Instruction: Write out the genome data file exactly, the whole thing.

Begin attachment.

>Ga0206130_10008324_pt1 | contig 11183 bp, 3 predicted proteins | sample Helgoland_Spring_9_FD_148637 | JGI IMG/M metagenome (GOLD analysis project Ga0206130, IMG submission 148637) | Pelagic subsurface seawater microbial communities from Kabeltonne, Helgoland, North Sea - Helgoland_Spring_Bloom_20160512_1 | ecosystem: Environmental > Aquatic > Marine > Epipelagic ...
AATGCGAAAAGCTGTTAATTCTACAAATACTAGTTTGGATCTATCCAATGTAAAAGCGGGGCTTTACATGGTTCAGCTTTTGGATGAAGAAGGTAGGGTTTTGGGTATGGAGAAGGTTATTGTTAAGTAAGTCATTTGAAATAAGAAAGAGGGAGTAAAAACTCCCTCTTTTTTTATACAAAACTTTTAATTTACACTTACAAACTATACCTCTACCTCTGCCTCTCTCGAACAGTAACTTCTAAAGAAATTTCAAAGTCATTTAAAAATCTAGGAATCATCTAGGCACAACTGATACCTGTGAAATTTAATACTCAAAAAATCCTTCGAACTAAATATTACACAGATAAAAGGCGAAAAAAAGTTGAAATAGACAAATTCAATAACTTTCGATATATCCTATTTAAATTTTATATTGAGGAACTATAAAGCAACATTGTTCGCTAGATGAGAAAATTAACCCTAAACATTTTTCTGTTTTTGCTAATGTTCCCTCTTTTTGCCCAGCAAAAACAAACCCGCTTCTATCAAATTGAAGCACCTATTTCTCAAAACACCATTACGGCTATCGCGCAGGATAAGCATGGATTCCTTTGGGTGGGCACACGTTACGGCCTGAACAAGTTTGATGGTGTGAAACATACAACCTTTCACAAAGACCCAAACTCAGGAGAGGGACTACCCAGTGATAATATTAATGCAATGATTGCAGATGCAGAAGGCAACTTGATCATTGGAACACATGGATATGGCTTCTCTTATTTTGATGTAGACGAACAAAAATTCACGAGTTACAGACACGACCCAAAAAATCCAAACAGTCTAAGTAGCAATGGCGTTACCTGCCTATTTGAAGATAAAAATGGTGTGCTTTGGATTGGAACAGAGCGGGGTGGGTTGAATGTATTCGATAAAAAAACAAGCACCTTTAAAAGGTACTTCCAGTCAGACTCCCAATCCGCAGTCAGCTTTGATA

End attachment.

>Ga0206130_10008324_pt1 | contig 11183 bp, 3 predicted proteins | sample Helgoland_Spring_9_FD_148637 | JGI IMG/M metagenome (GOLD analysis project Ga0206130, IMG submission 148637) | Pelagic subsurface seawater microbial communities from Kabeltonne, Helgoland, North Sea - Helgoland_Spring_Bloom_20160512_1 | ecosystem: Environmental > Aquatic > Marine > Epipelagic ...
AATGCGAAAAGCTGTTAATTCTACAAATACTAGTTTGGATCTATCCAATGTAAAAGCGGGGCTTTACATGGTTCAGCTTTTGGATGAAGAAGGTAGGGTTTTGGGTATGGAGAAGGTTATTGTTAAGTAAGTCATTTGAAATAAGAAAGAGGGAGTAAAAACTCCCTCTTTTTTTATACAAAACTTTTAATTTACACTTACAAACTATACCTCTACCTCTGCCTCTCTCGAACAGTAACTTCTAAAGAAATTTCAAAGTCATTTAAAAATCTAGGAATCATCTAGGCACAACTGATACCTGTGAAATTTAATACTCAAAAAATCCTTCGAACTAAATATTACACAGATAAAAGGCGAAAAAAAGTTGAAATAGACAAATTCAATAACTTTCGATATATCCTATTTAAATTTTATATTGAGGAACTATAAAGCAACATTGTTCGCTAGATGAGAAAATTAACCCTAAACATTTTTCTGTTTTTGCTAATGTTCCCTCTTTTTGCCCAGCAAAAACAAACCCGCTTCTATCAAATTGAAGCACCTATTTCTCAAAACACCATTACGGCTATCGCGCAGGATAAGCATGGATTCCTTTGGGTGGGCACACGTTACGGCCTGAACAAGTTTGATGGTGTGAAACATACAACCTTTCACAAAGACCCAAACTCAGGAGAGGGACTACCCAGTGATAATATTAATGCAATGATTGCAGATGCAGAAGGCAACTTGATCATTGGAACACATGGATATGGCTTCTCTTATTTTGATGTAGACGAACAAAAATTCACGAGTTACAGACACGACCCAAAAAATCCAAACAGTCTAAGTAGCAATGGCGTTACCTGCCTATTTGAAGATAAAAATGGTGTGCTTTGGATTGGAACAGAGCGGGGTGGGTTGAATGTATTCGATAAAAAAACAAGCACCTTTAAAAGGTACTTCCAGTCAGACTCCCAATCCGCAGTCAGCTTTGATA